Environmental Protection Agency officials are facing congressional scrutiny for funding an 'anti-farmer' ad campaign, just months after being cited for violating federal bans on covert government propaganda.
"While this advocacy campaign is troubling, we are even more concerned that it appears to be part of a broader pattern of mismanagement of federal funds at EPA," House Agriculture Committee chairman Michael Conaway, R-Texas, wrote in a Tuesday letter to EPA Administrator Gina McCarthy.
EPA officials have apologized for inadvertently funding a billboard campaign that suggested "unregulated agriculture" was a threat to the environment, but lawmakers see the misstep as another example of the agency running an lobbying campaign to build political support for its preferred regulations.
"While there are legal concerns with the lack of disclosure of EPA's involvement, the billboard is another example of EPA's improper practice of encouraging the lobbying of legislators," said Senate Agriculture Committee chairman Pat Roberts. "How and why the EPA has allowed taxpayer dollars to be used to attack any industry, including our vital agriculture producers, demands answers."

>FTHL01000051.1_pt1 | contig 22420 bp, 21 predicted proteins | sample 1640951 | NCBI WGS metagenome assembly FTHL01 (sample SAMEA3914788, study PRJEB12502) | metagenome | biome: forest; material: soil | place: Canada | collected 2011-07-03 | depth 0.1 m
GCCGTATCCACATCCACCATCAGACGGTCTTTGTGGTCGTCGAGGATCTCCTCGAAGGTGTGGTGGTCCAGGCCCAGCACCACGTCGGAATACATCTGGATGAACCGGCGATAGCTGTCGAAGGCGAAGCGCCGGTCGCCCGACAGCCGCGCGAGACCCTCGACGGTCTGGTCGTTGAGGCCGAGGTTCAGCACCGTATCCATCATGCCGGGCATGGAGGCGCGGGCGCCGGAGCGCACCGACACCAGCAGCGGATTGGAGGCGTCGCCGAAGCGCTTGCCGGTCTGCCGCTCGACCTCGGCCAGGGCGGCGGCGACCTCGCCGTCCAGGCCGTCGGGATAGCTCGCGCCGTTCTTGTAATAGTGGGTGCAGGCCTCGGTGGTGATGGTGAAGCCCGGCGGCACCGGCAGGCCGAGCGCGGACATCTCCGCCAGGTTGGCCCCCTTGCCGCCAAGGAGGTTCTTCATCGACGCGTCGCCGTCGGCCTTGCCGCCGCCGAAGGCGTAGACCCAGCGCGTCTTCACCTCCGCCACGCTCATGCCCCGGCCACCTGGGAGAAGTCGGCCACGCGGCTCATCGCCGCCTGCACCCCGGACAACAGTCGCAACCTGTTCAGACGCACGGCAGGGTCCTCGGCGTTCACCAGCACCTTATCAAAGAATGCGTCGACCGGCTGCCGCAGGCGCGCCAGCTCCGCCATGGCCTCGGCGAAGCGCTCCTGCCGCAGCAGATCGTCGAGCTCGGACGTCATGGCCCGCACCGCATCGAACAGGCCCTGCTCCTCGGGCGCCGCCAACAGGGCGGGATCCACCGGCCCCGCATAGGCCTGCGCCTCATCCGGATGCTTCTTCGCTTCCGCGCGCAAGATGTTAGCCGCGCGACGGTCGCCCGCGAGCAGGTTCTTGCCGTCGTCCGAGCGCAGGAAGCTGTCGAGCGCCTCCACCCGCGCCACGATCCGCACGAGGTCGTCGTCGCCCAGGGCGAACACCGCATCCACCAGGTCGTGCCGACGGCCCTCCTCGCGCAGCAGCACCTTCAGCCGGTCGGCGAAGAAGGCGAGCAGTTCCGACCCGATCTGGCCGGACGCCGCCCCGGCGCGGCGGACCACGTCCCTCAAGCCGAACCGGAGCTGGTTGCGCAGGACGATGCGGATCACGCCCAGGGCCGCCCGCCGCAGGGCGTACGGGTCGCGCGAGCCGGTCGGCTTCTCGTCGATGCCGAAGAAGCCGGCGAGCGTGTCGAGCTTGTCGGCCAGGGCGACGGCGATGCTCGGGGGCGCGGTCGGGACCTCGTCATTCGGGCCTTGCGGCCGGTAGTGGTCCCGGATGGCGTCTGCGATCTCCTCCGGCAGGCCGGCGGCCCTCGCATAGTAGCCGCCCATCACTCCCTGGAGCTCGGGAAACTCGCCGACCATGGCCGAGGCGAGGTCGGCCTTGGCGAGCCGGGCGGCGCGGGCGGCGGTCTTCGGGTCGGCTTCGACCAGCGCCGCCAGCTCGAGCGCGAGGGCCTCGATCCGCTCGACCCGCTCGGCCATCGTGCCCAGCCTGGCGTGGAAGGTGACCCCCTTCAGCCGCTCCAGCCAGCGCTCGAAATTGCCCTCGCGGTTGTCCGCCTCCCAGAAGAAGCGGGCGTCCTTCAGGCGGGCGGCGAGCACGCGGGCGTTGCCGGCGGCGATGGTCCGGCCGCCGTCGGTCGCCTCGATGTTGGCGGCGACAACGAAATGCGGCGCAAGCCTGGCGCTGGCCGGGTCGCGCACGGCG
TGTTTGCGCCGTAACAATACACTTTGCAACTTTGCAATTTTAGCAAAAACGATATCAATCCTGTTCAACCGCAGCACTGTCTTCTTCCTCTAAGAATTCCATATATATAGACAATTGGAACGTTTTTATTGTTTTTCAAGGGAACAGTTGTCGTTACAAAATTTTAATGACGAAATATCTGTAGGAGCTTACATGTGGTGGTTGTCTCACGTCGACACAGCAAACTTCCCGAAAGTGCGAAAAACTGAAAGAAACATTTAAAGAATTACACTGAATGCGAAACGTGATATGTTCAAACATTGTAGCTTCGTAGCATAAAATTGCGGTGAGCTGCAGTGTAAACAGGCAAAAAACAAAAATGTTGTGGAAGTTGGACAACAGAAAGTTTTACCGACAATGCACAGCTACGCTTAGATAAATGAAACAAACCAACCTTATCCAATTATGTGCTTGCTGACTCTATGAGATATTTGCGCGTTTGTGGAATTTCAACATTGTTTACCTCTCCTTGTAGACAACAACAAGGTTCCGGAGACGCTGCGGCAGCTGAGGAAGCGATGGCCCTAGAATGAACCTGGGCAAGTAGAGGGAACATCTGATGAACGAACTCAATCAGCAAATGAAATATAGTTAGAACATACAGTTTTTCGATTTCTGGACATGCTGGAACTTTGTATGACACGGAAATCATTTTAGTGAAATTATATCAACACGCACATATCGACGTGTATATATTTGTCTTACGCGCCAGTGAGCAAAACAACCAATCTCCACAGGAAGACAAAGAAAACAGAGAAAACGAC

In the face of Roberts' criticism, the EPA apologized and said that the funding was inadvertent.
"The grant being used to fund the billboard(s) was awarded to a consortium to be directed at endangered salmon recovery efforts," an agency spokesman told Capital Press. "The consortium made a sub-award for a campaign which should not be using EPA funds. We are in the process of correcting that."
The admission of error failed to tamp down the controversy, in part because recent independent audits by the Government Accountability Office and the EPA Office of the Inspector General have concluded that the agency violated federal laws against "covert propaganda" in support of another controversial regulation.
"When viewed in context with the EPA OIG report and the recent GAO legal decision, the 'What's Upstream' campaign seems to be merely the most recent indicator of a lack of appropriate oversight at EPA," Conaway wrote.